FIG. 5A is a diagrammatic view of a single image spatio-temporal 2-D display of a sequence of images of an event, including the images shown in FIGS. 4A-4F.
FIG. 5B is a diagrammatic view of a procedure
to find orthoganal projections of the images illustrated in FIGS. 4A-4F, and 5A.
FIGS. 6A-6K are diagrammatic views of a sequence of images of an event, which are useful in describing another embodiment of the present invention.
FIG. 7 is a diagrammatic view of a single image spatio-temporal 3-D display of a sequence of images of an event including the images shown in FIGS. 6A-6K.
Referring now to FIG. 1, there will be described a motion analysis system incorporating an embodiment of the present invention. As shown in FIG. 1, motion analysis system 10 includes solid state imager 12 which images an event such as scene 14 by means of a solid state area image sensor 16. Imager 12 is controlled by system controller 24. Controller 24 supplies suitable timing and control signals to imager 12 over bus 28 as a function of operator selectable parameters, such as frame rate and exposure time, among others. Imager 12 may operate for example at frame rates of 1 to 1,000 frames per second.
Image sensor 16 is preferably a block readable area image sensor. The basic concept of a block readout of a solid state area image sensor and the timing and control thereof is disclosed in U.S. Pat. No. 4,322,752 in the name of James A. Bixby. Although the referenced patent provides detailed information, a brief description of the concept of block readout may be illustrated with respect to FIG. 2. FIG. 2 shows an area image sensor 16 that includes an array of photosites (not individually shown) arranged in rows and columns. For example, sensor 16 may include an array of 192 rows of 256 photosites in each row. Each photosite represents a picture element (pixel) of an image projected onto sensor 16. For purposes of readout, sensor 16 is schematically shown as being formatted into 12 blocks of 16 photosite rows in each block. Through appropriate control circuitry, including block select circuit 18 and column select circuit 20, blocks 1 to 12 of sensor 16 are sequentially readout as parallel rows of photosites to block multiplexer circuit 22. Multiplexer 22 produces an image frame signal which includes 12 sequential blocks of video information wherein each block of video information includes 16 parallel lines of analog video signals Each line of video information includes 256 pixels of variable image characteristics such as luminance, color, etc.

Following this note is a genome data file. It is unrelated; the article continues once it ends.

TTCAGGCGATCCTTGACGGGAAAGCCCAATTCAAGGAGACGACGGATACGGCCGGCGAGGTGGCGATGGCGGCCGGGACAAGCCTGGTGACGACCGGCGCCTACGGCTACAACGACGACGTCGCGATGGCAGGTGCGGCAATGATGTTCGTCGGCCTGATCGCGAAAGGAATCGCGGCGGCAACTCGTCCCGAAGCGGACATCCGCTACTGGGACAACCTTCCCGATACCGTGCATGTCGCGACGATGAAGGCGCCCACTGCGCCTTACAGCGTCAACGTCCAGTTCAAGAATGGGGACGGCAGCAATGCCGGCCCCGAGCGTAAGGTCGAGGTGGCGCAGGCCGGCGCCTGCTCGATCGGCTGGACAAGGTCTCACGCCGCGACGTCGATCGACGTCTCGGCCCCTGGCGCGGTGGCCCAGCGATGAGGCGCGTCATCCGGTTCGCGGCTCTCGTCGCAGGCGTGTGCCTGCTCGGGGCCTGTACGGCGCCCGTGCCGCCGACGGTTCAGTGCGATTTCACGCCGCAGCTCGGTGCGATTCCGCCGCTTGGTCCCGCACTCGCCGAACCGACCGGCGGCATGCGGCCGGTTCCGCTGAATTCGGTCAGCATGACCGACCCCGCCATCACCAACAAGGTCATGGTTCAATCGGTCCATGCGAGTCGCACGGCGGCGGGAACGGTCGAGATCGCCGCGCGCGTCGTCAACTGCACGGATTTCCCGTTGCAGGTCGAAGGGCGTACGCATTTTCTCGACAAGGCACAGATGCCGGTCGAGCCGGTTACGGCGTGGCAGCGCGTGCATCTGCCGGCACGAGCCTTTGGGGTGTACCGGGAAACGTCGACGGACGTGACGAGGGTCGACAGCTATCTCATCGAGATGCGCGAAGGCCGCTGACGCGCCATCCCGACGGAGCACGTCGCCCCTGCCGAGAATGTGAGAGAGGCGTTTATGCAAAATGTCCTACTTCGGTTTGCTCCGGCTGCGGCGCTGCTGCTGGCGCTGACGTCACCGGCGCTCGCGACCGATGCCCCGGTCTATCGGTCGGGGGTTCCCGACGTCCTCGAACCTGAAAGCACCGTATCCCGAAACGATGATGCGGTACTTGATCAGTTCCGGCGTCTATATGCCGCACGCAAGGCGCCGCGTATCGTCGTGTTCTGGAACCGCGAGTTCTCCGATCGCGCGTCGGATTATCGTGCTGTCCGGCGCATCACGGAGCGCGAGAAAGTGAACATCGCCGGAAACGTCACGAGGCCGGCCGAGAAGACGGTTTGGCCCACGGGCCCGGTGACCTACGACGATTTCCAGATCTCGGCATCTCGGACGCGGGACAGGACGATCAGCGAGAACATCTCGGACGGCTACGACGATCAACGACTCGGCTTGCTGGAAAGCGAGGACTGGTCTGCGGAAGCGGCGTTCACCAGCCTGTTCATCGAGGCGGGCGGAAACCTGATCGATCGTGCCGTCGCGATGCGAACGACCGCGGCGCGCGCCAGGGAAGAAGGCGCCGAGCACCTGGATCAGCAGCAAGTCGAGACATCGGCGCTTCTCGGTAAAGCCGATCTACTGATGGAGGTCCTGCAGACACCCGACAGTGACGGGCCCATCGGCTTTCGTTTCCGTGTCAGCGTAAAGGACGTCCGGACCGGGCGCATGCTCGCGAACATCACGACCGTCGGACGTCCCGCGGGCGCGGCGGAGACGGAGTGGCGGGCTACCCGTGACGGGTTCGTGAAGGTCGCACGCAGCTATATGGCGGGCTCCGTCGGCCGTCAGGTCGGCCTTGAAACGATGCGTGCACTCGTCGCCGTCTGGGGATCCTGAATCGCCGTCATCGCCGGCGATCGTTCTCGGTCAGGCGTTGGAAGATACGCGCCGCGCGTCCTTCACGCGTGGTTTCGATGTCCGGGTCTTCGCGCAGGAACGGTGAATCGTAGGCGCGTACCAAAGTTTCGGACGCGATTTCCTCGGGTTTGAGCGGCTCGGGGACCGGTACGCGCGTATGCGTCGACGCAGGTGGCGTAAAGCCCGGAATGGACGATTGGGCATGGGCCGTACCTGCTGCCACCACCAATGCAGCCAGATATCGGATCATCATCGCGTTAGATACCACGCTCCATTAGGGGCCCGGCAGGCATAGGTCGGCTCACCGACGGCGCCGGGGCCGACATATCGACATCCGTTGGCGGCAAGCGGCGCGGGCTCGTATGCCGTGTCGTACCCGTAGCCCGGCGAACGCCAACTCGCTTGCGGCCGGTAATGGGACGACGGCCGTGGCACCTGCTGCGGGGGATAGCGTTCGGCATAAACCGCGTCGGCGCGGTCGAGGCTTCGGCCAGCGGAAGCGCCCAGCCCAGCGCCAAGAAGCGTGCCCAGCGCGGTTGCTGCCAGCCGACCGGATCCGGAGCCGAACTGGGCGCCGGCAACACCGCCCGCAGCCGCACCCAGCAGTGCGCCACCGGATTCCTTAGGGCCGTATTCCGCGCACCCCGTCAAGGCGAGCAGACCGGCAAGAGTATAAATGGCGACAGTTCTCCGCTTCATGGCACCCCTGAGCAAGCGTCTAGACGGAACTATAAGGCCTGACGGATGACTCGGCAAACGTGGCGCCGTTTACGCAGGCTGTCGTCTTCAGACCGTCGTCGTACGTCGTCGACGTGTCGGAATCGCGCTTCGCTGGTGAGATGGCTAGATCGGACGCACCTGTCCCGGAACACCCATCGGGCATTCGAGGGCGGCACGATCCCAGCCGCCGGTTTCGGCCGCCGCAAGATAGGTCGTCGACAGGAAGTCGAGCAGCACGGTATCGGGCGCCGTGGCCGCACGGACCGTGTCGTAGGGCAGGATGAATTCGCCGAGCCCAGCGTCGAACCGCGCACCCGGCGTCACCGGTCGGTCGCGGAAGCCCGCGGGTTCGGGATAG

The parallel lines of analog video signals from imager 12 are supplied to imager digitizer 26. Imager digitizer 26 amplifies and conditions the parallel analog signals for preparation to be digitized. Digitizer 26 includes an analog to digital converter on each parallel signal line in order to convert each analog signal into a digital signal. Each analog-to-digital converter will output a digital signal having a digital value of a predetermined number of bits, such as eight. Digitizer 26 takes the bit information from each analog-to-digital converter and converts the information into a bit serial format on an output line. Thus, in this example, after serialization, there are the same number of parallel digital signal lines which are output from image digitizer 26 as the number of parallel analog signal lines which are input to digitizer 26. System control 24 supplies control and timing signals to digitizer 26 over control and timing bus 28.
External data signals from a source (not shown) may be temporally associated with an image frame by interleaving the external data with the image data in digitizer 26. Memory controller 30 receives the parallel lines of serialized digital information from digitizer 26 and stores it in image memory 32. Memory 32 is made up of a number of solid state random access memory devices, such as DRAMS or SRAMS. Inherently, to store information in a random access memory, a location needs to be addressed and then the information written to their input port. Memory controller 30 is used to give order to the random access capability of the solid state memory. When recording, controller 30 generates the address signals to the RAM in a known fixed sequential format.
Motion analysis system 10 may be operated in several recording modes. In one recording mode, once image memory 32 is full up, no more images from imager 12 are stored in memory 32. In another recording mode, the storing of image frames in memory 32 is circular so that once memory 32 is full (i.e. cannot store another image frame in a unique location) the newest image frame is recorded over the oldest image frame. In this manner, image frames from imager 12 are continuously recorded in memory 32 over older images frames until a stop signal is applied by system controller 24. This stop signal may be the result of a signal generated by the operator from keypad 34 or by a trigger signal.